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I'm guessing you were looking for a case where the placement of the adjective causes ambiguity. In practice it's not so common, though it can happen e.g.:
"un jeune africain" = "an African youth"
"un jeune Africain" = "a young African"
(Of course, we're talking about a slight difference of emphasis -- essentially both phrases mean pretty much the same thing anyway.)
The word "youth" can be used as a collective noun, or to refer to an individual.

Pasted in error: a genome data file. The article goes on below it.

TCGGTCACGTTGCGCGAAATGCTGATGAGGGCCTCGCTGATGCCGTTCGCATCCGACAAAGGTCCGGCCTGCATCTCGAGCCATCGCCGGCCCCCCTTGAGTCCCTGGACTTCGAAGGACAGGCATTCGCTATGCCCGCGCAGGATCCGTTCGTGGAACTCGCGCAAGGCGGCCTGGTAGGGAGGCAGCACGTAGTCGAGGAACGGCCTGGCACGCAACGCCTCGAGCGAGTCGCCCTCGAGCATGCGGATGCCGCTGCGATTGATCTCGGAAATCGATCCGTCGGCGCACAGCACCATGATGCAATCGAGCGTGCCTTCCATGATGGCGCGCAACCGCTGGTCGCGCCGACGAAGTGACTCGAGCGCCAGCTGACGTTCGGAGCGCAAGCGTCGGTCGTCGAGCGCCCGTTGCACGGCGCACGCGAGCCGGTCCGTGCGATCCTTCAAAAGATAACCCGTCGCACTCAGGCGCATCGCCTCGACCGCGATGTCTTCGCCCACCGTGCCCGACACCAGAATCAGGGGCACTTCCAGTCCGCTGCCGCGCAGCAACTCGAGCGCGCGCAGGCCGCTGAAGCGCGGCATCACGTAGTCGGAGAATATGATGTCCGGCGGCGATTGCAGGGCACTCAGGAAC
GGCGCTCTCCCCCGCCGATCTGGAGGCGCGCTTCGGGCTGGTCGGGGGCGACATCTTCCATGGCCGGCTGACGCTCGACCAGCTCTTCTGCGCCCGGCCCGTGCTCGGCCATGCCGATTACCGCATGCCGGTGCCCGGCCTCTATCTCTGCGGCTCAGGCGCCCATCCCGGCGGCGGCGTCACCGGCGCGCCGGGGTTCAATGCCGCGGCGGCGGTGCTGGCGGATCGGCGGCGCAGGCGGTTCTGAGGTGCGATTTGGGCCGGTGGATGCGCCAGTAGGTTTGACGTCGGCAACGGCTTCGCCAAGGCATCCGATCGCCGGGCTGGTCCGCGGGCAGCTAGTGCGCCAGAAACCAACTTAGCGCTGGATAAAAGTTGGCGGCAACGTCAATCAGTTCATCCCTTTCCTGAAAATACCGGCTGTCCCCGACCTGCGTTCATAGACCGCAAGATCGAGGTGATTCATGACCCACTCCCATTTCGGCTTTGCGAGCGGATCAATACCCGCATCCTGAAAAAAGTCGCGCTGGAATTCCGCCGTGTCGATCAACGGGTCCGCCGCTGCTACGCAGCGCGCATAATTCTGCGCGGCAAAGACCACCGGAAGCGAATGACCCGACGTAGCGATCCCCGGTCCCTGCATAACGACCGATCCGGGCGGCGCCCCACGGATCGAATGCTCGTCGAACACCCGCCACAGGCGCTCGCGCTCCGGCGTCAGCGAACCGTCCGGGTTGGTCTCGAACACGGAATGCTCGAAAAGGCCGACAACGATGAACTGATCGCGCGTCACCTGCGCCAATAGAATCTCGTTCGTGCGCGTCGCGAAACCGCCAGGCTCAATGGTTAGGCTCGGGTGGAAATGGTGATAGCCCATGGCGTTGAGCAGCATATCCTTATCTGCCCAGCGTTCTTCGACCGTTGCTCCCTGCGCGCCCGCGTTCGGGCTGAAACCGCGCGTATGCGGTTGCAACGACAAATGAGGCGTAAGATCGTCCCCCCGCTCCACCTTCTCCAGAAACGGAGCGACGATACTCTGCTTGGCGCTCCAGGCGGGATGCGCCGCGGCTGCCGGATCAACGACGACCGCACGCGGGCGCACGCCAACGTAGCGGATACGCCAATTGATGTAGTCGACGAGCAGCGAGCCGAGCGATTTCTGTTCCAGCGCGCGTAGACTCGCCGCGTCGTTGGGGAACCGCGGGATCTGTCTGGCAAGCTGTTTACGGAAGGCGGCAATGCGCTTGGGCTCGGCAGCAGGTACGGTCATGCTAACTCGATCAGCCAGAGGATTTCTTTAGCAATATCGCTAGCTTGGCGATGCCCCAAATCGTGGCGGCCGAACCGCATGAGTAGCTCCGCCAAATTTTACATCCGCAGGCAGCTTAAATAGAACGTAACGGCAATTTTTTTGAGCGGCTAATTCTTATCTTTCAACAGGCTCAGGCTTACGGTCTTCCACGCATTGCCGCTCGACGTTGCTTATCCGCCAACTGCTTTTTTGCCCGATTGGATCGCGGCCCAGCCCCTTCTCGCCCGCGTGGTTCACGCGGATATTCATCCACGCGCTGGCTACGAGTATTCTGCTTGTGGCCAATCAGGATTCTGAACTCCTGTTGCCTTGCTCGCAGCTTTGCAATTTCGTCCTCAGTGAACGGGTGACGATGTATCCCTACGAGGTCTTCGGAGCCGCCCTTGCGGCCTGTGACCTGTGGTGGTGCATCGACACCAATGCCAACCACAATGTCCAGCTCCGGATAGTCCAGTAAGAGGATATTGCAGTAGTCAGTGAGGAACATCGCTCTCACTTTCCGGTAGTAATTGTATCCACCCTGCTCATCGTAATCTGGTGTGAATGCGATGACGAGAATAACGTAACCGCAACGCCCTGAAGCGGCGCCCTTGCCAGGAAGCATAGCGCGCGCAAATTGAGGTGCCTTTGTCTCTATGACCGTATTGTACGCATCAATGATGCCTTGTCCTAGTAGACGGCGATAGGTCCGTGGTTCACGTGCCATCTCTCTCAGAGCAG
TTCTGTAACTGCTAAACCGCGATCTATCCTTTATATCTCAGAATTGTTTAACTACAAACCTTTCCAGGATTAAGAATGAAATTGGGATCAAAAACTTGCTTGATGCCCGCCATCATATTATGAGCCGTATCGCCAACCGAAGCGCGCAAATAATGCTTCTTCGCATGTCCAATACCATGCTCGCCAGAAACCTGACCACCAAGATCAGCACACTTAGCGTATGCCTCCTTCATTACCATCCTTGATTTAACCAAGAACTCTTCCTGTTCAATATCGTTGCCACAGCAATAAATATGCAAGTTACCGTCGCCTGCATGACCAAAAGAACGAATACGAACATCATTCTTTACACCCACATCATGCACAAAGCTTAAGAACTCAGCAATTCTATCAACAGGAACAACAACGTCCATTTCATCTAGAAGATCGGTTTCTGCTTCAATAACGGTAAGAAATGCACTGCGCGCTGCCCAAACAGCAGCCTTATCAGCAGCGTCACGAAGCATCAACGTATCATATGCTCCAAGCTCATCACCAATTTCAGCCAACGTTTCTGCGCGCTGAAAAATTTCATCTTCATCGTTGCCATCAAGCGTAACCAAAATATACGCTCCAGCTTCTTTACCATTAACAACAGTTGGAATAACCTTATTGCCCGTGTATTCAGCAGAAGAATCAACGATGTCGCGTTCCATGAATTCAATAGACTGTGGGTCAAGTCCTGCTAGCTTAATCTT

So "youth" can be "la jeunesse", "les jeunes" in general. But "a youth" is "un(e) jeune".
Here, the problem is not the placement of the adjective, since in the first case "jeune" is the name and "africain" the adjective, whereas in the second case, "jeune" is the adjective and "Africain" the name.
In any case, when the adjective refers to the subject or the complement, you use the adjective form ("She drives fast cars", fast refers to cars -> "elle conduit des voitures rapides").
When the adjective refers to the action, you use the adverbial form ("She drives cars fast", fast refers to drives -> "elle conduit des voitures rapidement").